Restoration of Roberts Bay Shows Partnership Works
By Nancy Stoner
On a beautiful, sunny Florida day last week, I visited Roberts Bay near Sarasota and saw several stormwater and wastewater treatment projects that have restored the bay’s health. It’s remarkable what the Sarasota Bay National Estuary Program has accomplished with a staff of five people. The keys were innovation, partnership and public support for the effort.
Many partners joined the tour, including state and local officials, environmental groups and even engineers that designed the projects. Clearly, they were very proud of their accomplishments and the end result of reducing the nutrient pollution entering Roberts Bay so successfully that it was removed from Florida’s impaired waters list in less than 10 years.
A wide variety of approaches were used to restore Roberts Bay. We went to see several of these innovations. The Celery Fields Regional Stormwater Facility is now crowded with birdlife and birdwatchers. The Honore Avenue low-impact development project used traffic circles to expand capacity on an existing road while also adding stormwater treatment on-site, calming traffic and beautifying the neighborhood. Unlike a traditional road widening project, it’s expected that the Honore Avenue project will help retain, if not increase, the value of homes along the road.
Then we toured a park where sewers have replaced leaking septic systems using a vacuum pumping approach since the area is too flat for gravity sewers. We went inside to see the pumps, which were built in Indiana – that shows that environmental projects create business for American companies.
Then, the best part of the tour – Roberts Bay. We passed by oyster beds and mangroves out into the open water, which had several islands teeming with birds: Louisiana and great blue herons, white and brown pelicans, cattle and great egrets, cormorants, anhingas, and even loons. Also, a group of playful dolphins entertained us so much that we stopped the boat to watch them.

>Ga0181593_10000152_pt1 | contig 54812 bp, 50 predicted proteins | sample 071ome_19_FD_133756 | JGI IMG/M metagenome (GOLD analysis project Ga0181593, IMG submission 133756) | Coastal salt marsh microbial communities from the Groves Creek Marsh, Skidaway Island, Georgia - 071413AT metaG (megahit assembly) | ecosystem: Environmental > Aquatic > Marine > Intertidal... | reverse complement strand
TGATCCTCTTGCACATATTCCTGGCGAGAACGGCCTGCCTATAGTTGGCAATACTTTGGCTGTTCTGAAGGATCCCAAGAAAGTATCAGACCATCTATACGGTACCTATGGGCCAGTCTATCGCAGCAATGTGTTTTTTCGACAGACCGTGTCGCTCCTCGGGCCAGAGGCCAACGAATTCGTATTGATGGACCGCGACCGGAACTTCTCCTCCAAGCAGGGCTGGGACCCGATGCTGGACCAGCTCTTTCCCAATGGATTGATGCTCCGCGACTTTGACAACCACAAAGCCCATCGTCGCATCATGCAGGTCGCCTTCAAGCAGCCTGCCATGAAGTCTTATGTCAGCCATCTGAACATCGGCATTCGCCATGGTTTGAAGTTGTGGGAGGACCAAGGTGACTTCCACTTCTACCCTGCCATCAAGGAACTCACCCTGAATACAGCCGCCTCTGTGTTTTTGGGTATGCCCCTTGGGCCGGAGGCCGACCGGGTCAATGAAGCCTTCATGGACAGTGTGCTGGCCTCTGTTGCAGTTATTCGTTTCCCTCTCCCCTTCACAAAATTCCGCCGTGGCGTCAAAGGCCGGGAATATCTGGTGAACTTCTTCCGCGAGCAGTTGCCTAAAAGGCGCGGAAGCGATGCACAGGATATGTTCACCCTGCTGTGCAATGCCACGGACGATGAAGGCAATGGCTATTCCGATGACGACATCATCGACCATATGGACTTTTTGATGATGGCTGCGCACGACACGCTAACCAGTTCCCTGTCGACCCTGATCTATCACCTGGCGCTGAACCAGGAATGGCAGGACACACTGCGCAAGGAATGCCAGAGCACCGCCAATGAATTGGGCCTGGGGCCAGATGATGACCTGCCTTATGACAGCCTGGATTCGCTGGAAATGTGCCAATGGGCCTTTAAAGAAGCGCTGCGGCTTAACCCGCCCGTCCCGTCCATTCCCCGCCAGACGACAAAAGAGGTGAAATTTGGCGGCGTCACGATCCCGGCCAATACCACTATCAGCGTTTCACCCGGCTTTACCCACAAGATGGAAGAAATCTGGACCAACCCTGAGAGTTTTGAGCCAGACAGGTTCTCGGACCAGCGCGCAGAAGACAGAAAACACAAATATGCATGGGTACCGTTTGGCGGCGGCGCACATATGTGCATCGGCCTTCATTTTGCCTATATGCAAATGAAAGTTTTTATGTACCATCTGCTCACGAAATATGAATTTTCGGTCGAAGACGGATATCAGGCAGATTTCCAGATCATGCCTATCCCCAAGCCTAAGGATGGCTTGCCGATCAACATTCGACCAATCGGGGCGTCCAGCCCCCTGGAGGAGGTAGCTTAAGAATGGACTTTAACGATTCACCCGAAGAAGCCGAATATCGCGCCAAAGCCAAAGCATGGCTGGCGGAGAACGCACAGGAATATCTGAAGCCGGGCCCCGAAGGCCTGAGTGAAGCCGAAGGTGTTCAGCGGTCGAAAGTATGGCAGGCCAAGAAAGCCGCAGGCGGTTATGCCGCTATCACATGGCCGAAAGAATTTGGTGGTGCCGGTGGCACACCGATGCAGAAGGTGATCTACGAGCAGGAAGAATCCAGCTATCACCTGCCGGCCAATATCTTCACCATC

While Roberts Bay was not crowded with boats, there were other pontoons, motorboats and several kayaks out that day, as well as lots of folks in nearby seafood restaurants enjoying the local catch. Sarasota clearly understands the tremendous economic value of these resources to the city and the largest industry in Florida – tourism.
Hats off to the Sarasota Bay National Estuary Program, the City of Sarasota, the Sarasota Water Management District, the Florida Department of Environmental Protection and all the other local partners who made this effort so successful.
About the author: Nancy Stoner is Acting Assistant Administrator for EPA’s Office of Water.
The views expressed here are intended to explain EPA policy. They do not change anyone's rights or obligations. You may share this post. However, please do not change the title or the content, or remove EPA’s identity as the author. If you do make substantive changes, please do not attribute the edited title or content to EPA or the author.
EPA's official web site is www.epa.gov. Some links on this page may redirect users from the EPA website to specific content on a non-EPA, third-party site. In doing so, EPA is directing you only to the specific content referenced at the time of publication, not to any other content that may appear on the same webpage or elsewhere on the third-party site, or be added at a later date.
EPA is providing this link for informational purposes only. EPA cannot attest to the accuracy of non-EPA information provided by any third-party sites or any other linked site. EPA does not endorse any non-government websites, companies, internet applications or any policies or information expressed therein.